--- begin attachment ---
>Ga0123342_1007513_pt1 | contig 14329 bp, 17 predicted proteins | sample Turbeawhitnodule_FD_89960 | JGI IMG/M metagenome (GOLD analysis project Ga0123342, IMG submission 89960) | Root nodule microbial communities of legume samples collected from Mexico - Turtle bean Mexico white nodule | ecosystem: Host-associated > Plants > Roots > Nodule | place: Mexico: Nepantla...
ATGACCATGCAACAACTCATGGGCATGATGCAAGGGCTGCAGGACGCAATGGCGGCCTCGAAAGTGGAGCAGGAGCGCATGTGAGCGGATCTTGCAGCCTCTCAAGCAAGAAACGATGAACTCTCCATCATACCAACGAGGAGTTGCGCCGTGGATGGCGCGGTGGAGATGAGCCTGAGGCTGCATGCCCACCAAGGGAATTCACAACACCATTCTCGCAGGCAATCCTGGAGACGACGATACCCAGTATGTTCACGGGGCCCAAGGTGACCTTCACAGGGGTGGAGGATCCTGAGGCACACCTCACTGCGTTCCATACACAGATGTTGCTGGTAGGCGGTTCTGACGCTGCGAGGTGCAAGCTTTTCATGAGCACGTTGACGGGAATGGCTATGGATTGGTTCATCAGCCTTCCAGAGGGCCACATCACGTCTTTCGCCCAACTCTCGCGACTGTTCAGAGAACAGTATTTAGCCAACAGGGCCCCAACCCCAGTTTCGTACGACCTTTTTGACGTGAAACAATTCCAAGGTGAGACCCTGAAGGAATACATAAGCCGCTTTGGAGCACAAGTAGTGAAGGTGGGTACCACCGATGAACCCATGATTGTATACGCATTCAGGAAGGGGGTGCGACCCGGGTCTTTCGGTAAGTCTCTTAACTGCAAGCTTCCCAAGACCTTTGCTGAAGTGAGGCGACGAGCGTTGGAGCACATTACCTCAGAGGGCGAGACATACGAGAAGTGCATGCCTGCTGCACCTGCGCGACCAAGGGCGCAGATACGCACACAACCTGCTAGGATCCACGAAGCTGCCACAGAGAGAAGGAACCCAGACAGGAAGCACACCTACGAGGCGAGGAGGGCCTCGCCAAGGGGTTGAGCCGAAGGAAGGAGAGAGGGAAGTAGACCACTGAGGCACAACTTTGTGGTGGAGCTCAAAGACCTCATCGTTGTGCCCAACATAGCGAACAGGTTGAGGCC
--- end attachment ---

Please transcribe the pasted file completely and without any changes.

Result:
>Ga0123342_1007513_pt1 | contig 14329 bp, 17 predicted proteins | sample Turbeawhitnodule_FD_89960 | JGI IMG/M metagenome (GOLD analysis project Ga0123342, IMG submission 89960) | Root nodule microbial communities of legume samples collected from Mexico - Turtle bean Mexico white nodule | ecosystem: Host-associated > Plants > Roots > Nodule | place: Mexico: Nepantla...
ATGACCATGCAACAACTCATGGGCATGATGCAAGGGCTGCAGGACGCAATGGCGGCCTCGAAAGTGGAGCAGGAGCGCATGTGAGCGGATCTTGCAGCCTCTCAAGCAAGAAACGATGAACTCTCCATCATACCAACGAGGAGTTGCGCCGTGGATGGCGCGGTGGAGATGAGCCTGAGGCTGCATGCCCACCAAGGGAATTCACAACACCATTCTCGCAGGCAATCCTGGAGACGACGATACCCAGTATGTTCACGGGGCCCAAGGTGACCTTCACAGGGGTGGAGGATCCTGAGGCACACCTCACTGCGTTCCATACACAGATGTTGCTGGTAGGCGGTTCTGACGCTGCGAGGTGCAAGCTTTTCATGAGCACGTTGACGGGAATGGCTATGGATTGGTTCATCAGCCTTCCAGAGGGCCACATCACGTCTTTCGCCCAACTCTCGCGACTGTTCAGAGAACAGTATTTAGCCAACAGGGCCCCAACCCCAGTTTCGTACGACCTTTTTGACGTGAAACAATTCCAAGGTGAGACCCTGAAGGAATACATAAGCCGCTTTGGAGCACAAGTAGTGAAGGTGGGTACCACCGATGAACCCATGATTGTATACGCATTCAGGAAGGGGGTGCGACCCGGGTCTTTCGGTAAGTCTCTTAACTGCAAGCTTCCCAAGACCTTTGCTGAAGTGAGGCGACGAGCGTTGGAGCACATTACCTCAGAGGGCGAGACATACGAGAAGTGCATGCCTGCTGCACCTGCGCGACCAAGGGCGCAGATACGCACACAACCTGCTAGGATCCACGAAGCTGCCACAGAGAGAAGGAACCCAGACAGGAAGCACACCTACGAGGCGAGGAGGGCCTCGCCAAGGGGTTGAGCCGAAGGAAGGAGAGAGGGAAGTAGACCACTGAGGCACAACTTTGTGGTGGAGCTCAAAGACCTCATCGTTGTGCCCAACATAGCGAACAGGTTGAGGCC